First species counterpoint
Audio: first species counterpoint (0:09)
first species counterpoint plays first species counterpoint sung by two voices in the key of E phrygian. The first species counterpoint figure shows the score. The number between the two staffs represents the interval between the notes in the two parts.
First species counterpoint deals with notes in two melodies that are sung or played simultaneously.
Rhythm does not feature in first species counterpoint, though it does in later species. All the notes are the same value. The actual duration is unimportant and the convention is to use a whole note. A time signature is not needed either, nor bar lines, although you can include them if you wish.
Counterpoint melodies are often said to be independent. This does not mean that writing two distinct melodies and playing them both together constitutes counterpoint. The result may well be harmonious but it cannot be called counterpoint unless it follows certain rules.
Counterpoint has rules. Lots of them. They govern melodies, intervals, and the relative motion between intervals:
- Contrapuntal melody focusses on the horizontal dimension of counterpoint, the melody. A counterpoint melody is written according to rules that govern the motion of the individual notes in a melody.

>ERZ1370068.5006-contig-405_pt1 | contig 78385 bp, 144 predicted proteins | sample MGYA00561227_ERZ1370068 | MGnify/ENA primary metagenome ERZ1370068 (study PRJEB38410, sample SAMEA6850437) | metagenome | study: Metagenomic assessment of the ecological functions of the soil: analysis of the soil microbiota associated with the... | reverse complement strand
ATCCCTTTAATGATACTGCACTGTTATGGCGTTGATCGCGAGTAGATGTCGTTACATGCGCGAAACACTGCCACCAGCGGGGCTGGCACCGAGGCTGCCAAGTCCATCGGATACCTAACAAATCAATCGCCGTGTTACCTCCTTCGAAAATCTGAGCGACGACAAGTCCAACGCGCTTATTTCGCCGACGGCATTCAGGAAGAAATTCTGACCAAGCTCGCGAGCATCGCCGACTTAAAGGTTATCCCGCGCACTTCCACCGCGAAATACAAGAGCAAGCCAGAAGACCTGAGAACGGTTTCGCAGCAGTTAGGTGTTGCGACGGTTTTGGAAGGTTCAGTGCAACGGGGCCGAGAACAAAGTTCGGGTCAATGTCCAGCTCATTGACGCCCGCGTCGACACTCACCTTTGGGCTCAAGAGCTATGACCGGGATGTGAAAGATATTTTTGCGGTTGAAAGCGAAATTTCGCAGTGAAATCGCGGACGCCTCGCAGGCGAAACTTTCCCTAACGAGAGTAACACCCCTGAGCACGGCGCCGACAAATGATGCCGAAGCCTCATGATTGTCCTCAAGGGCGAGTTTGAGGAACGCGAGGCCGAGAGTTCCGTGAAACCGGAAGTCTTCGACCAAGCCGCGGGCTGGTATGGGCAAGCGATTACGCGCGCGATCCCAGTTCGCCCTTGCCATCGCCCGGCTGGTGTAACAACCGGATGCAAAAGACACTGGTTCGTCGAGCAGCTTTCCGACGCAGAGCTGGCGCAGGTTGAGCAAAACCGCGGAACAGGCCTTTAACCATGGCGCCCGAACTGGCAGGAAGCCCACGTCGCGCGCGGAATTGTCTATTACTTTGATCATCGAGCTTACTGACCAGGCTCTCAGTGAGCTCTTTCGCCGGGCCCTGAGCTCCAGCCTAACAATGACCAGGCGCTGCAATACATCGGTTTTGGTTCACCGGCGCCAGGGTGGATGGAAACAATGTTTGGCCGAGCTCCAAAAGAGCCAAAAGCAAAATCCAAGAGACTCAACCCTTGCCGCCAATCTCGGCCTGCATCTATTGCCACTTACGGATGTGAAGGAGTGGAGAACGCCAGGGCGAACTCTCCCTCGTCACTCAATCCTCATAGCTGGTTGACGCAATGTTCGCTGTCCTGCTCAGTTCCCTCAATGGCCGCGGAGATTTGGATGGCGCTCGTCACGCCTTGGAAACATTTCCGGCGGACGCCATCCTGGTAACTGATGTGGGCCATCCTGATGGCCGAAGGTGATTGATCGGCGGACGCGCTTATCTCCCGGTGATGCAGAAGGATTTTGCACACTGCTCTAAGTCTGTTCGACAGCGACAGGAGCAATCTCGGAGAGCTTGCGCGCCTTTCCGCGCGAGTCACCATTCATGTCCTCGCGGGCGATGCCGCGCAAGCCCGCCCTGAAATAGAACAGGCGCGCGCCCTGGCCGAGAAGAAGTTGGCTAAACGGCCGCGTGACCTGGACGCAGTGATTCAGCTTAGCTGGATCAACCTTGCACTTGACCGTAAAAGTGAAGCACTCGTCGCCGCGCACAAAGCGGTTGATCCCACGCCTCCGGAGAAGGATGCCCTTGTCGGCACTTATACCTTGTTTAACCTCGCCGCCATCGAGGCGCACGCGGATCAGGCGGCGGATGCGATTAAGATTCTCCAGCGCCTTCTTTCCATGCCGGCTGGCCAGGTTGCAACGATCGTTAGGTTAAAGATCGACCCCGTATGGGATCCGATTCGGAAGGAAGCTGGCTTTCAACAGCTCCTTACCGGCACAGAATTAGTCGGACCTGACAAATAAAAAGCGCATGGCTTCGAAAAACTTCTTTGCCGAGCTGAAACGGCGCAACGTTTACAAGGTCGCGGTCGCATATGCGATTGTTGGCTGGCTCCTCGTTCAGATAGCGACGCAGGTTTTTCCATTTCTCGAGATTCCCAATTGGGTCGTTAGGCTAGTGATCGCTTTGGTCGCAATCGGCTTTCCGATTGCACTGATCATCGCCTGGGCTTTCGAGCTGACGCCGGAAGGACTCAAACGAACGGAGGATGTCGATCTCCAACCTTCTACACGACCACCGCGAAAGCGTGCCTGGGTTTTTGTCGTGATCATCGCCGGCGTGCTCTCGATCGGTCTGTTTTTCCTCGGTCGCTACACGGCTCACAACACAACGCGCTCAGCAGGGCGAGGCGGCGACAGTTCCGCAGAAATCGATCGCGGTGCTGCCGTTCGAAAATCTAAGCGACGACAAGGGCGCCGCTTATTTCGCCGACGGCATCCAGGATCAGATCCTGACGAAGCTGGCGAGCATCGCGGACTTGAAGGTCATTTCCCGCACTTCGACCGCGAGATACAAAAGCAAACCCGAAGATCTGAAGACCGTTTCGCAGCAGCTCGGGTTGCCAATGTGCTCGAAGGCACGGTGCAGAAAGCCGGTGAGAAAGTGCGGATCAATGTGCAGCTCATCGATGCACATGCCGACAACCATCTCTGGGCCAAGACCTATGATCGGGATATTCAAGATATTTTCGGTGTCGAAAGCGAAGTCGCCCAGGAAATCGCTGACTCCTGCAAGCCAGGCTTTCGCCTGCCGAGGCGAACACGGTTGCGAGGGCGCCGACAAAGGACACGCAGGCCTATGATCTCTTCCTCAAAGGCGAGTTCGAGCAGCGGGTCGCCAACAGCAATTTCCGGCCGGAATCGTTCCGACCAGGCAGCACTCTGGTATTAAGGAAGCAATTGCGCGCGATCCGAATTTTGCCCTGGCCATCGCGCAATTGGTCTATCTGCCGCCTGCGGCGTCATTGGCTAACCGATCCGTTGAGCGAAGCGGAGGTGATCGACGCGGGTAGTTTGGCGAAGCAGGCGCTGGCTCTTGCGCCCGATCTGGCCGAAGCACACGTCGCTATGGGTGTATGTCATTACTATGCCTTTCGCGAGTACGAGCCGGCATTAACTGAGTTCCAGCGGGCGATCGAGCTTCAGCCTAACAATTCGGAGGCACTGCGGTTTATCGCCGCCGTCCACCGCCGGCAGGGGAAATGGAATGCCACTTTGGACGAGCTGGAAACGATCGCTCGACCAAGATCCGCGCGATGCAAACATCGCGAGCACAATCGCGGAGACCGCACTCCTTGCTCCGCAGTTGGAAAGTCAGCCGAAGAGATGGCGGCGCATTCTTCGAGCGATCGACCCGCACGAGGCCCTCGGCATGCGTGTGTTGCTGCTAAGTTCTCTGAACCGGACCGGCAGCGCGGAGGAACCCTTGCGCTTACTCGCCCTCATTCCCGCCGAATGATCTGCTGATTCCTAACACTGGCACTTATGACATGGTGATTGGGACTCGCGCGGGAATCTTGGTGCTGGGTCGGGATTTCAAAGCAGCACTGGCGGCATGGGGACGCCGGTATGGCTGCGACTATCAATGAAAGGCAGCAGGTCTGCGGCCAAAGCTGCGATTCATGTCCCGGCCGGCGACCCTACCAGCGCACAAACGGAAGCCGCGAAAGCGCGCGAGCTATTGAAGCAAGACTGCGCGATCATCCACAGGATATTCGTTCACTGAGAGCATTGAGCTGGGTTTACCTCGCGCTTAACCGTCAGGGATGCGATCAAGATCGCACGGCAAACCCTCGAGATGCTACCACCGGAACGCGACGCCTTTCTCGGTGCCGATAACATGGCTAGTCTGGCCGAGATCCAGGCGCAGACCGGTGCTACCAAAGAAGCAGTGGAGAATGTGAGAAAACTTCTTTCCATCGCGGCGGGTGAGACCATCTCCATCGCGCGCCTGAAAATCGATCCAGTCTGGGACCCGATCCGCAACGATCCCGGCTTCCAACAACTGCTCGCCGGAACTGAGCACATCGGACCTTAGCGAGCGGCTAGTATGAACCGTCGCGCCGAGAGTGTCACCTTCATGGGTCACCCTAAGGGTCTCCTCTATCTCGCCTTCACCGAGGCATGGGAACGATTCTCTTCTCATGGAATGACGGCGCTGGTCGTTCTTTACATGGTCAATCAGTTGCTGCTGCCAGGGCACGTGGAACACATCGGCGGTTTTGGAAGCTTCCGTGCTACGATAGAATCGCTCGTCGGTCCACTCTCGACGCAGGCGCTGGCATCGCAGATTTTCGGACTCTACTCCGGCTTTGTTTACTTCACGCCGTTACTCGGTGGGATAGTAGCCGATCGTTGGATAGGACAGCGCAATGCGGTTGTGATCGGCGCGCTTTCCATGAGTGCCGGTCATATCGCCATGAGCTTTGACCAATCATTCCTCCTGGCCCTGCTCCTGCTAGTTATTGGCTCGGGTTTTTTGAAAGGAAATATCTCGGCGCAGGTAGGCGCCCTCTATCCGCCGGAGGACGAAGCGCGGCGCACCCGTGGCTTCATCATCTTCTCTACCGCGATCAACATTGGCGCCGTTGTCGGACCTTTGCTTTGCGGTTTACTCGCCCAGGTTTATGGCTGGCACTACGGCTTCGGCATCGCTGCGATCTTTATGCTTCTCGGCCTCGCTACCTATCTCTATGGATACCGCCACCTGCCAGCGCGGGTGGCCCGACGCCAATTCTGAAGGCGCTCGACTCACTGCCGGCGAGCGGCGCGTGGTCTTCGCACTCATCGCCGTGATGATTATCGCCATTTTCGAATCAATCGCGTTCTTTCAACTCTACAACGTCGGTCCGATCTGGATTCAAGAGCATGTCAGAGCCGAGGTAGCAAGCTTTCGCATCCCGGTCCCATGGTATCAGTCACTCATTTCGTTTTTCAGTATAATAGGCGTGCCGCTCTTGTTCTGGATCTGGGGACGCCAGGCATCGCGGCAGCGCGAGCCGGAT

- Contrapuntal consonance focusses on the vertical dimension of counterpoint, the interval. There are rules governing the use of intervals. Every interval is classified as consonant or dissonant. Some consonant intervals are allowed in all species of counterpoint. One dissonant interval, the tritone, is banned outright. The status of the remaining intervals vary, meaning they are allowed in certain circumstances but not in others.
- Contrapuntal motion focusses on the motion of parts relative to each other. It is the most complex area of counterpoint because it simultaneously deals with the horizontal dimension, melody, and the vertical dimension, interval. Contrapuntal motion is concerned with the motion of intervals.